2017 In Review: A Sense of Place and Time

Each of these albums is conceptually, thematically or musically connected to a particular place or time – personal narratives, journeys remembered, or depictions of landscape real or imagined. Each one takes the listener on a journey and immerses them in a unique place or moment in time. One might say they represent the very essence of stationary traveling, which makes them quite to special to this listener in particular… 

Altars Altars – Before We Dive [Auasca]


Speaking both literally and metaphorically, this is an immersive montage of  weightless, aqueous drones inspired by marine diving. The album shows a warmer and more idyllic side to Moritz Leppers’ work as he manages to fully capture a sense of the tranquility, wonder, and timelessness that draws us all to the sea in youth and memory.

Andrew Tasselmyer – Resonant Moments [Shimmering Moods]


“My reflection doesn’t reveal frozen, sequential timestamps; rather, these experiences live, breathe, and resonate even more today than they did when they occurred. Time collapses….” A collection of field recordings gathered from a year of traveling around the world combined with the kind of emotive and densely layered drones you might find on a Hotel Neon record makes this an evocative and very personal audio document with universal appeal.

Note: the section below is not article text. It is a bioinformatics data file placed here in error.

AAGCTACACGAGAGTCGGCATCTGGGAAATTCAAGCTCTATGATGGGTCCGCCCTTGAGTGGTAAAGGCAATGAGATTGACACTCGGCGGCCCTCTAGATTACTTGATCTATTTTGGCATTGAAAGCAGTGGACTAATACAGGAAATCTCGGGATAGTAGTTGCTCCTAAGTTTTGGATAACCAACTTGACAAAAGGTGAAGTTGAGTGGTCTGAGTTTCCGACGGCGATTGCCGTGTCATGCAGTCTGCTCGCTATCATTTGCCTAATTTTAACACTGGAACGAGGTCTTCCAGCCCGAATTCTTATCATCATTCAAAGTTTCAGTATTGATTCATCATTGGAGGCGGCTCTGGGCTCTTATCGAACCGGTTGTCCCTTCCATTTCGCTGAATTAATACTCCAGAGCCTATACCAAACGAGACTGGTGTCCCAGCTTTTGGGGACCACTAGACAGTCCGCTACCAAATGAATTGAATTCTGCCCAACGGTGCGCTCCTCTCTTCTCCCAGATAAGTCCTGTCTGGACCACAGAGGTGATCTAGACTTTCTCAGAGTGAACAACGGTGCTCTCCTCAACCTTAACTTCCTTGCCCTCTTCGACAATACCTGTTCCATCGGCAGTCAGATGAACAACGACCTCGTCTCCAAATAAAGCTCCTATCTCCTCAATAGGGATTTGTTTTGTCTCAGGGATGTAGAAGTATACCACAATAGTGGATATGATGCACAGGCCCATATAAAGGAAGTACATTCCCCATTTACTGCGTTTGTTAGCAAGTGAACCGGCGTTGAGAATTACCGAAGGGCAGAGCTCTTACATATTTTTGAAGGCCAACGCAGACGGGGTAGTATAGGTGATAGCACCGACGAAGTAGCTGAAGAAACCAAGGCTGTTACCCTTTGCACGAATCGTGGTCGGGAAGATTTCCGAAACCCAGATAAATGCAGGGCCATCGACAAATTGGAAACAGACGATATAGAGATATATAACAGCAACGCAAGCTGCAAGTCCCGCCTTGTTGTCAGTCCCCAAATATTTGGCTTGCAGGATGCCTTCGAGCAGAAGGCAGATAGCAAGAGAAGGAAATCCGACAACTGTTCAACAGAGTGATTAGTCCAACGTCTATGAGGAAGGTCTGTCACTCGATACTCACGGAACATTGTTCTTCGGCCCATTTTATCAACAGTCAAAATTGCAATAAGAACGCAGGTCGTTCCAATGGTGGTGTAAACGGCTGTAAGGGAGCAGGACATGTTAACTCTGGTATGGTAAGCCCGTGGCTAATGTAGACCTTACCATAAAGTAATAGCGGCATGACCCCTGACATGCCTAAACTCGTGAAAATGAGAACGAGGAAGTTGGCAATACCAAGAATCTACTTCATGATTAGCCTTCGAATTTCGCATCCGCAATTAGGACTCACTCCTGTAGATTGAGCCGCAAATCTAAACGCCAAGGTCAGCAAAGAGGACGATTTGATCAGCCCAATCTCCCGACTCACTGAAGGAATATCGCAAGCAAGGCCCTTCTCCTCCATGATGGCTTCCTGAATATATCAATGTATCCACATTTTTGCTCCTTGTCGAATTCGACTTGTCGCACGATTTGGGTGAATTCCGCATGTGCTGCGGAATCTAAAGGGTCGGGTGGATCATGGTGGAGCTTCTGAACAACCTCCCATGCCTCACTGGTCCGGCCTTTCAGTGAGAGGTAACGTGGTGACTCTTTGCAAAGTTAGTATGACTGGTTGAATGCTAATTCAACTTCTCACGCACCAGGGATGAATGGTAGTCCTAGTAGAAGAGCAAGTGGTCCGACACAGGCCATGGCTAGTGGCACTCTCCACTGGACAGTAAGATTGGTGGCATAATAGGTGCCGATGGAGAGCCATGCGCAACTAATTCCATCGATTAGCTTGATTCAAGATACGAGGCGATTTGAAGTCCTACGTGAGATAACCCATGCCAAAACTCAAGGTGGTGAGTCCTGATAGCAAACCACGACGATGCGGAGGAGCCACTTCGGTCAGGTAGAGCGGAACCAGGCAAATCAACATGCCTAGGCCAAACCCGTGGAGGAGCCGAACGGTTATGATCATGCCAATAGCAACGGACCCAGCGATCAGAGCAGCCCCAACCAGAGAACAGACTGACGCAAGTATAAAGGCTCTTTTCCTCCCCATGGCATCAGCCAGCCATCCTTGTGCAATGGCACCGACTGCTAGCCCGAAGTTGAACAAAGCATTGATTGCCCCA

Chiehei Hatakeyama – Mirage [Room40]


Inspired by a trip to Turkey, Hatakeyama traverses the architecture, streets, bazaars, and waterways of the region as if in  a dream state – an ocean, a river, a starlit sky, a bus terminal, and a cathedral. Voices rise from a busy street corner into an ethereal chorus. We are haunted by the sound of a distant train whistle, a hazy mirage, and the stillness in the silence of the day. Never does a clear picture of any object emerge as we are exploring not the things themselves, but the spaces around & between them, their contours, aura, and resonances.

Clem Leek – America [YEN]


A masterful musical sketch artist with a penchant for concise forms, Leek enchants here with a dozen colorful vignettes of an expansive, filmic quality that reflect his personal transition from Europe to the United States. Lyrical piano lines and layers of strings, voice, & electronics to convey wide-eyed wonder and the willing embrace of both personal change & new opportunities so well symbolized by Chris Keenan’s striking rural highway scene gracing the album’s cover.

Emilía – Down to the Sadness River [Rottenman Editions]


This collaboration between Lee Yi & Vanesa Jimenez (aka Meneh Peh) alludes to a painful life” and “a suffering past, tragedy and the slow search of the long road to stillness” and, while the artists respect their own privacy regarding the details, there are poignant clues in the song titles and there is certainly nothing held back in the haunting intensity of the music that chronicles a difficult journey remembered. Deeply personal, beautifully constructed, and emotionally vulnerable, this record is likely to leave a mark on whoever takes the time to listen.

Endless Melancholy – The Vacation [Hidden Vibes]